If Mother Shipton moved to the cave to get away from her nosy neighbors, it didn’t work; rumors of her powers spread far and wide, and Mother Shipton soon found all manner of people coming to her for spells and prophesies, some traveling for miles to see her. Probably because of the rumor that she had captured her husband with a love spell, young women came to Mother Shipton seeking love potions. Many came seeking hexes to use against their enemies, and some came searching for cures to illnesses and wounds. In time, Mother Shipton became most famous for seeing into the future.
What did Mother Shipton predict? Cars, phones, the telegraph, iron-hulled boats, airplanes, the English Civil War, the Great London Fire in 1666, the invasion of the Spanish Armada in 1561, the discovery of the New World and the potatoes and tobacco found there, World War 2, the radio, women wearing pants, the women’s liberation movement, the death of Cardinal Wolsey in 1530, and said the Apocalypse would occur in 1881 (this caused people to panic that year, abandoning their homes and spending the whole night praying in fields and churches.) Samuel Pepys, the administrator of the English navy during the reign of Charles II, wrote in his diaries that following the Great Fire the royal family spoke of Mother Shipton’s foretelling of the disaster.
Mother Shipton predicted so many things that ultimately came true that she became known as the English Nostradamus … except that these “prophecies” weren’t revealed until almost eighty years after her death. Her supposed predictions appeared in a book written by Richard Heard, which was published in 1667, then in a pamphlet called The Strange and Wonderful History of Mother Shipton, by an anonymous writer in 1668, and again in 1871 by some guy named Charles Hindley. The biggest giveaway that some of these prophecies were written much later is that they are written using language and structure not used in the 15th and 16th centuries, prompting Hindley to admit that he made it all up. Later reprints of The Strange and Wonderful History of Mother Shipton moved the end-of-the-world dates to 1989, and then 1991, casting even more doubt of the veracity of the predictions.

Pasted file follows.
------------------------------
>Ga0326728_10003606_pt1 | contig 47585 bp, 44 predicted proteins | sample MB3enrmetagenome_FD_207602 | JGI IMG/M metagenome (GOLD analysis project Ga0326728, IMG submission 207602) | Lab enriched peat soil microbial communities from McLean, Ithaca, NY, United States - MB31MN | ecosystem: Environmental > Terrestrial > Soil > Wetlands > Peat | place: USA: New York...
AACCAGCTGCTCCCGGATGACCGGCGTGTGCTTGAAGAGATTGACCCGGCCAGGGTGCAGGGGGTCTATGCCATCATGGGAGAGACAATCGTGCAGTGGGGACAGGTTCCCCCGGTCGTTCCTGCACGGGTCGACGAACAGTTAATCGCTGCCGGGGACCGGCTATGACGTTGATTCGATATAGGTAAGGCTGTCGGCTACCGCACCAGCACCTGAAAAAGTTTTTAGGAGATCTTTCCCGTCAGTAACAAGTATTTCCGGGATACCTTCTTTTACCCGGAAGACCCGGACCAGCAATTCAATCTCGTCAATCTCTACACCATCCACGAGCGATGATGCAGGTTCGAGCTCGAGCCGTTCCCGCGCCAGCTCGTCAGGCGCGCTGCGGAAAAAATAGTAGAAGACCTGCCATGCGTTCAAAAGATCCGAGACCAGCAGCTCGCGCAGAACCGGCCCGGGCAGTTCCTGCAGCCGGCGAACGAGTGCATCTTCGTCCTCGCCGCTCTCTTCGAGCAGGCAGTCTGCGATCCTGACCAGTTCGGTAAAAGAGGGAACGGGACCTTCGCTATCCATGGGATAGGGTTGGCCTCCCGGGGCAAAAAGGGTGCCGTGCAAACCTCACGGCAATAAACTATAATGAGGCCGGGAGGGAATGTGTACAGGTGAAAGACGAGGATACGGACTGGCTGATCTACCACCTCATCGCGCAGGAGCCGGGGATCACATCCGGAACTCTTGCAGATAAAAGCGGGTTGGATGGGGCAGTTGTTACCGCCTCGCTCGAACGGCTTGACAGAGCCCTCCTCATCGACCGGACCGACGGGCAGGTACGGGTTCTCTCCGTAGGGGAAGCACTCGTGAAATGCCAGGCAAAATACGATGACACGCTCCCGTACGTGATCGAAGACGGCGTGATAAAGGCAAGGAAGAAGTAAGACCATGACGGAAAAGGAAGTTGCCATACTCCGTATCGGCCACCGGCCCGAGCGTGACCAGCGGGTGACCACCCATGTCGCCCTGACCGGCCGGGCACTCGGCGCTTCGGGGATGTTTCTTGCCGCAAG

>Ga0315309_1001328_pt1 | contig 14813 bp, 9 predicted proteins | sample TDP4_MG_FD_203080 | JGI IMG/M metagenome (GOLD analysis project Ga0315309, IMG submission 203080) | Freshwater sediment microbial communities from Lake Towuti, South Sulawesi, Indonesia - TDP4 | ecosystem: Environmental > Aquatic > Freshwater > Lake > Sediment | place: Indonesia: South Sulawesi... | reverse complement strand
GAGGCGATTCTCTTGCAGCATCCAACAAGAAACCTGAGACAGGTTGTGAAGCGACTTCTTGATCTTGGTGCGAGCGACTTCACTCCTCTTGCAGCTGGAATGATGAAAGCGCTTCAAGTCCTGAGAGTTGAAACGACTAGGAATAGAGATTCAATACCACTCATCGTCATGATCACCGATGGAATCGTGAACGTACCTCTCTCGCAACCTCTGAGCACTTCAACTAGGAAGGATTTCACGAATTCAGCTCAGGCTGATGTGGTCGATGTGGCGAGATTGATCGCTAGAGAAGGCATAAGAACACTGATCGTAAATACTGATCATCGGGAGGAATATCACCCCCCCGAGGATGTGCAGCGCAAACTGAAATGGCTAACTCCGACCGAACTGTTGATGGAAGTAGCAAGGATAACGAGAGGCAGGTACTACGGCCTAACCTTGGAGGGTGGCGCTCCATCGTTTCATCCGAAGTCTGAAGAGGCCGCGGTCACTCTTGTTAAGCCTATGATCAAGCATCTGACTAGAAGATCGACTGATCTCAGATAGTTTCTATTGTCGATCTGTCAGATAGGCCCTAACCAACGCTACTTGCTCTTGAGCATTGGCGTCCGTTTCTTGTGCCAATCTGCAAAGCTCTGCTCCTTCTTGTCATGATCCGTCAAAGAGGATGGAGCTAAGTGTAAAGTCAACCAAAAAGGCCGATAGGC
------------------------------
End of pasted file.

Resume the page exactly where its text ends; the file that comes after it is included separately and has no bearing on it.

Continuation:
We don’t really know what Mother Shipton foretold, but it must have been impressive enough to keep her legend alive after so many centuries.
After many years of prophesizing and spellcasting, Mother Shipton died around the year 1561. A memorial has been set up by her cave, now known as Mother Shipton’s Cave, and is a popular tourist spot (and has been since 1630, making the oldest admission-charging attraction in England.) If you go, you can see a collection of items that people have dipped in the Dropping Well. The waters contain large amounts of sulfate and carbonate, which hardens as it dries, making the items look as though they have been frozen in stone. There are two pubs named after Mother Shipton (one in Knaresborough and another in Portsmouth,) and in 2017 a statue of the famous witch was erected in Knaresborough Market Square.
In addition, the Callistege mi moth, classified in 1759, is also known as the Mother Shipton moth. If you look closely at the pattern on its wings, you can clearly see the profile of a craggy, long-nosed witch’s face!
Mother Shipton works referenced:
The Complete Idiot’s Guide to Wicca & Witchcraft, by Denise Zimmerman et al
The Encyclopedia of Witchcraft, by Judika Illes
The Encyclopedia of Witches and Witchcraft, by Rosemary Ellen Guiley
The Weiser Field Guide to Witches, by Judika Illes
The Witch Book, by Raymond Buckland
Witches and Magic Makers, by Douglas Arthur Hill et al
Witches and Wiccans, by Rosemary Ellen Guiley